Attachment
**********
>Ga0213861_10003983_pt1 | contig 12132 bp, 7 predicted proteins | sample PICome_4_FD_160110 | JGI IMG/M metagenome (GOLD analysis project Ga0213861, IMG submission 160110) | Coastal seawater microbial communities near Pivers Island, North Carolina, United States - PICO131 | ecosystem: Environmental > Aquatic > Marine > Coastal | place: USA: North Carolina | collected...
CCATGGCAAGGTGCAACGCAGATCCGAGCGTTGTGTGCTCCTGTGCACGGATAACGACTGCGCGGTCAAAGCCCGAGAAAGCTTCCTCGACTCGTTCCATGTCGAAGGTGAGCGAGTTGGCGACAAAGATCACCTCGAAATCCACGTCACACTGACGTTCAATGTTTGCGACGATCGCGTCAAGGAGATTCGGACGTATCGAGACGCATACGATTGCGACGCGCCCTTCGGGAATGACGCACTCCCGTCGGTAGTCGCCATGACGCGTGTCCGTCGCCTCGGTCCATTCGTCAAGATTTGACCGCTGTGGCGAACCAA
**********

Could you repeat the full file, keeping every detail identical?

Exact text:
>Ga0213861_10003983_pt1 | contig 12132 bp, 7 predicted proteins | sample PICome_4_FD_160110 | JGI IMG/M metagenome (GOLD analysis project Ga0213861, IMG submission 160110) | Coastal seawater microbial communities near Pivers Island, North Carolina, United States - PICO131 | ecosystem: Environmental > Aquatic > Marine > Coastal | place: USA: North Carolina | collected...
CCATGGCAAGGTGCAACGCAGATCCGAGCGTTGTGTGCTCCTGTGCACGGATAACGACTGCGCGGTCAAAGCCCGAGAAAGCTTCCTCGACTCGTTCCATGTCGAAGGTGAGCGAGTTGGCGACAAAGATCACCTCGAAATCCACGTCACACTGACGTTCAATGTTTGCGACGATCGCGTCAAGGAGATTCGGACGTATCGAGACGCATACGATTGCGACGCGCCCTTCGGGAATGACGCACTCCCGTCGGTAGTCGCCATGACGCGTGTCCGTCGCCTCGGTCCATTCGTCAAGATTTGACCGCTGTGGCGAACCAA